INDEPENDENCE Catch wrestling is not a team sport. One man stands alone atop the mountain of beaten and broken competitors to be crowned champion. The catch wrestler understands that he alone is responsible for his successes and his failures.
REASON Catch wrestling is a dangerous game of physical chess. The terms “science” and “scientific” are frequently used in the context of catch wrestling. It’s the smart player who’s rewarded, not necessarily the strongest.
HARD WORK Catch wrestlers didn’t have cushy mats. During the American Civil War they competed on grassy fields. After the war they’d compete on gravel–covered clearings following a full day in coal mines or steel mills. During the height of its popularity, with the likes of Tom Jenkins, George Hackenschmidt, and Frank Gotch, catch wrestlers competed on hard floors covered only in canvas. Wrestling is hard. It takes a special person to show up at the gym, day after day, year after year, and push beyond his physical and mental limits.
COMPETITIVENESS These men were filled with pride and were motivated to prove their skills. They would bring an equal purse to each match and the winner would take all—meaning they literally put their money where their mouths were, and were always game.
The aim of this book is to share the history and strategies of old–time catch wrestlers with today’s grapplers and encourage the evolution and development of the modern sport of catch wrestling. I also hope to awaken fans of fighting sports to the fact that catch–as–catch–can is, arguably, the direct ancestor of today’s mixed martial arts, pro wrestling, and Olympic freestyle wrestling. In fact, the term “no–holds–barred” was coined to promote early 20th century American catch–as–catch–can wrestling matches. If you enjoy the Ultimate Fighting Championship (UFC), the WWE, Olympic or collegiate freestyle wrestling, or high school folkstyle wrestling, you owe an enormous debt of gratitude to catch wrestling.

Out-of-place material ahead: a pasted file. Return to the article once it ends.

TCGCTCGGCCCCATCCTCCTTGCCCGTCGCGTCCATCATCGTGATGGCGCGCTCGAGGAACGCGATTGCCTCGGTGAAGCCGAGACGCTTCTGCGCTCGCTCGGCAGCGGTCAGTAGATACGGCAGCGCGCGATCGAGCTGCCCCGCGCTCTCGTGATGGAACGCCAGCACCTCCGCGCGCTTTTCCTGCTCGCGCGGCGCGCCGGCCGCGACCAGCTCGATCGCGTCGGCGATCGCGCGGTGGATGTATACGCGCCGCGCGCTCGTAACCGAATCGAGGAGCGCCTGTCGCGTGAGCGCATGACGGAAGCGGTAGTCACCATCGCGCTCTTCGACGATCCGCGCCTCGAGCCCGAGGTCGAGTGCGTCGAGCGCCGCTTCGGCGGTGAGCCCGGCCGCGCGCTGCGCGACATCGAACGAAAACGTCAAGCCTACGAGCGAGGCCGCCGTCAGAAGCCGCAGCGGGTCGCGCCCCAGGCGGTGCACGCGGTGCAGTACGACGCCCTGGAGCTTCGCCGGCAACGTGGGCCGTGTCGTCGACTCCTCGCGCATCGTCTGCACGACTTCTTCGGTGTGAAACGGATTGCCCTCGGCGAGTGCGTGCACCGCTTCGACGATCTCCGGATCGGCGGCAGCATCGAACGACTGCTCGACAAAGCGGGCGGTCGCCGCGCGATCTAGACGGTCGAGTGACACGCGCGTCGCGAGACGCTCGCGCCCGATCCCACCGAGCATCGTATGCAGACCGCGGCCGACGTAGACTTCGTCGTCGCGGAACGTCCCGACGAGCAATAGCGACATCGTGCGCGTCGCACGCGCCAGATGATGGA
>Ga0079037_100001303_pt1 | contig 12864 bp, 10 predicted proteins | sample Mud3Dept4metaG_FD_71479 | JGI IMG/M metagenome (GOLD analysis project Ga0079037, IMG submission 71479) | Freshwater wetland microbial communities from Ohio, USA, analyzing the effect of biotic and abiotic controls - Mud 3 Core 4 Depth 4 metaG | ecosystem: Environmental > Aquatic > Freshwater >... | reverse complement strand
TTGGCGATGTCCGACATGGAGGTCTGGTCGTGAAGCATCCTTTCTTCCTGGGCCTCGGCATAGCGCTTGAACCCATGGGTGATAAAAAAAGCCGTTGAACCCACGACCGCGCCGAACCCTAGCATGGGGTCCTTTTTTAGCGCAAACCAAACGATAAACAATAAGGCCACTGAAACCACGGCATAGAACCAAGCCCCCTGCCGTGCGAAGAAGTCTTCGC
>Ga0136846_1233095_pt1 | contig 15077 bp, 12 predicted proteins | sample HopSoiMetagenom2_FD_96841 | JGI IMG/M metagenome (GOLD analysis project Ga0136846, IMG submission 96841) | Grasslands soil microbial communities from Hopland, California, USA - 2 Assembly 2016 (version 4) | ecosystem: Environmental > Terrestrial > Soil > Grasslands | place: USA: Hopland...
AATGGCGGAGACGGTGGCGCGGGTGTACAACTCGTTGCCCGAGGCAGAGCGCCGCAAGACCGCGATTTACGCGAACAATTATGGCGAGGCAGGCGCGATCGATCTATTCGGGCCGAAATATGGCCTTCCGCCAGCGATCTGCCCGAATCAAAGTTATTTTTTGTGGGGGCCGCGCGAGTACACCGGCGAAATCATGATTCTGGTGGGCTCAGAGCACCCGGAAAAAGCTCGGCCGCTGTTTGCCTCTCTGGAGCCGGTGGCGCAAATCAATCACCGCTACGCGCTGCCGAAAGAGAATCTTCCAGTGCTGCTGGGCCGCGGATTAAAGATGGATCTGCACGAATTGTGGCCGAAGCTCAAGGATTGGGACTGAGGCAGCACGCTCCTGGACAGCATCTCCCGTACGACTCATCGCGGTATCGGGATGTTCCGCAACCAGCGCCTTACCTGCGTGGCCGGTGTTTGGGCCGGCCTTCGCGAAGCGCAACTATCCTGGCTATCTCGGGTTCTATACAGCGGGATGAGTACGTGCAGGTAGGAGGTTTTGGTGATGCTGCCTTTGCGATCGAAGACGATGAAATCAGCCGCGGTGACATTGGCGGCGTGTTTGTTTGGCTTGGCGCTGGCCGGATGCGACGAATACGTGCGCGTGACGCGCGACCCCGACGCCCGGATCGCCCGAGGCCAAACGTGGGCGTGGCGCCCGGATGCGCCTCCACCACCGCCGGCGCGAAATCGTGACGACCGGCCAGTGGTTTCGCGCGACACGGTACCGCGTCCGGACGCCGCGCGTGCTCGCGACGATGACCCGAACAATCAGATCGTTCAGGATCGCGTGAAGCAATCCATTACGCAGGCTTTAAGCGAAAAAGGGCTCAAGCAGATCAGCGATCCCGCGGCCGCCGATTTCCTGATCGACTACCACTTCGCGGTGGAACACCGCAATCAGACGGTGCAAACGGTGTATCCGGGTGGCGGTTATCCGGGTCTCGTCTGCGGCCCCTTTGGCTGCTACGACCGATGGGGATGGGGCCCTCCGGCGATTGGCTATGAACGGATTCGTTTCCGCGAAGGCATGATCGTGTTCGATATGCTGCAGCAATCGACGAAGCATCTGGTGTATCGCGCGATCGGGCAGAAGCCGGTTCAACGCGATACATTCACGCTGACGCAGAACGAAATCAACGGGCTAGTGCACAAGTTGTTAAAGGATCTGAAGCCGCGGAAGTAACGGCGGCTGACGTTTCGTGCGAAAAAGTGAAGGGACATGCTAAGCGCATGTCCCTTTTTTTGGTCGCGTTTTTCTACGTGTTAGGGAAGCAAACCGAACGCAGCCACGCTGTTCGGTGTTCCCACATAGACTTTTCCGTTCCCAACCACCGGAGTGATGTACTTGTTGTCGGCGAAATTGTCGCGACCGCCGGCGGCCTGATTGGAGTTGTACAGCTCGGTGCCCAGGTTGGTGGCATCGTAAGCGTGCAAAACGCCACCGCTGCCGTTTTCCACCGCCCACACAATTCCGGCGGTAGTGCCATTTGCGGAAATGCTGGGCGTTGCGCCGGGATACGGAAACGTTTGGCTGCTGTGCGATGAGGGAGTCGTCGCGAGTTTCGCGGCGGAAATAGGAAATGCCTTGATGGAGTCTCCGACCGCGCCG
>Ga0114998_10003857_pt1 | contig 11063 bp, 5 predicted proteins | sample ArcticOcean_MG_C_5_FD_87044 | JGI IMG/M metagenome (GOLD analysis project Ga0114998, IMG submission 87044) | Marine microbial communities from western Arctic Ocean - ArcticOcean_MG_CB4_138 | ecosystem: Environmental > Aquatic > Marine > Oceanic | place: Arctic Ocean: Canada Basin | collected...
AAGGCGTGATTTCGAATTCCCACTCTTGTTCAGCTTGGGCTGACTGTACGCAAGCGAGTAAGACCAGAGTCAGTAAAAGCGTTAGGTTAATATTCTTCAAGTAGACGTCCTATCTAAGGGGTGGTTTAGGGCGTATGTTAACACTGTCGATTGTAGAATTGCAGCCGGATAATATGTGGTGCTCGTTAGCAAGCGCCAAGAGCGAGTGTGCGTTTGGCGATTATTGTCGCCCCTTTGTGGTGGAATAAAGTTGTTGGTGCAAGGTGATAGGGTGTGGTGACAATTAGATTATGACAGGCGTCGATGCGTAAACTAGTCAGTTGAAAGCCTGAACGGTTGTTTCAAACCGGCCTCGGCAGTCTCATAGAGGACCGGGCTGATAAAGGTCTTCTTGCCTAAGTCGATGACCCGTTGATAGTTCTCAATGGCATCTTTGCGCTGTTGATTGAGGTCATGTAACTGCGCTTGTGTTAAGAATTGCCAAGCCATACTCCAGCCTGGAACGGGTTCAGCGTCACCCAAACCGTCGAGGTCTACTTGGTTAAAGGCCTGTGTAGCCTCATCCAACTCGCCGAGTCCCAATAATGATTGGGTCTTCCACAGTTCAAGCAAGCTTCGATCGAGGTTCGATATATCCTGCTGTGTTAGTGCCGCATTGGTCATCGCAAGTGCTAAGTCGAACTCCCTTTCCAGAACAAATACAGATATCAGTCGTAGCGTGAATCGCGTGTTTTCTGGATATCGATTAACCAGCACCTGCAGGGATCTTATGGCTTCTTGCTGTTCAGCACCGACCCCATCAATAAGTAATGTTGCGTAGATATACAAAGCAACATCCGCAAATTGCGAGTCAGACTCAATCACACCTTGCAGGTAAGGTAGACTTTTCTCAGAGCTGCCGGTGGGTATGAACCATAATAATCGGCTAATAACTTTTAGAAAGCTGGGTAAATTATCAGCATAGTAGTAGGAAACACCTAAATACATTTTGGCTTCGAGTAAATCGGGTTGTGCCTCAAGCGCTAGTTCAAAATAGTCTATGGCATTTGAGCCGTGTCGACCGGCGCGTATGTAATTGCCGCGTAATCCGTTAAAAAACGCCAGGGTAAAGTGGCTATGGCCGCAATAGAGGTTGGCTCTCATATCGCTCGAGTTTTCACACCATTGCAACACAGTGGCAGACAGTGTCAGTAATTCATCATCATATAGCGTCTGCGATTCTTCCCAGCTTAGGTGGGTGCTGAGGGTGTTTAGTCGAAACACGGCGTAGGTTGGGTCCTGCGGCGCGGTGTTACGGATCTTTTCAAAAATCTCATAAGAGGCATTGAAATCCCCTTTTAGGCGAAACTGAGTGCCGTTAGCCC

This book contains a number of interviews with venerable catch wrestlers, some of whom have since passed away, combined with an extensive series of photographs and descriptions of... Read morePublished 1 month ago by Matthew Posner
This is a history book essentially. It begins with some history and some rules of competition, then on to interviews with practitioners and legends. Read morePublished 7 months ago by James
Thin, a bit disappointing and not particularly well written. The author mentions over an hour of taped interviews with Karl Gotch, but this equals about three pages of print which... Read morePublished 8 months ago by M. C. ELLIOTT
A wonderful and informative book. Goes into good detail about the history and some techniques used.Published 8 months ago by mike
Extremely disappointing. I wrestled 25-30 years ago in JH and HS in the mid-west. I had heard about Catch-as-Catch-Can wrestling then. I knew it as carnival wrestling. Read morePublished 12 months ago by Screen Name
The writing is great because the author is a practicing martial artist with a love for the history of grappling. The interview with Karl Gotch is greatPublished 16 months ago by jason claus
The book can be defensive about the world's oldest form of hand to hand combat, and defensive doesn't serve the title well. Good for true enthusiasts; well-made. Dull at points.Published on June 29, 2013 by Charles Coulter
I won this book in a Facebook contest and I was eager to read it from the moment it arrived in my mailbox. Say Uncle! Read morePublished on March 16, 2013 by Ryan
Good stuff! A must read for anyone lookng to learn about Catch. Really good interviews. I wish it had more techniques(although I understand its not the focus of the book). Read morePublished on August 2, 2012 by Cid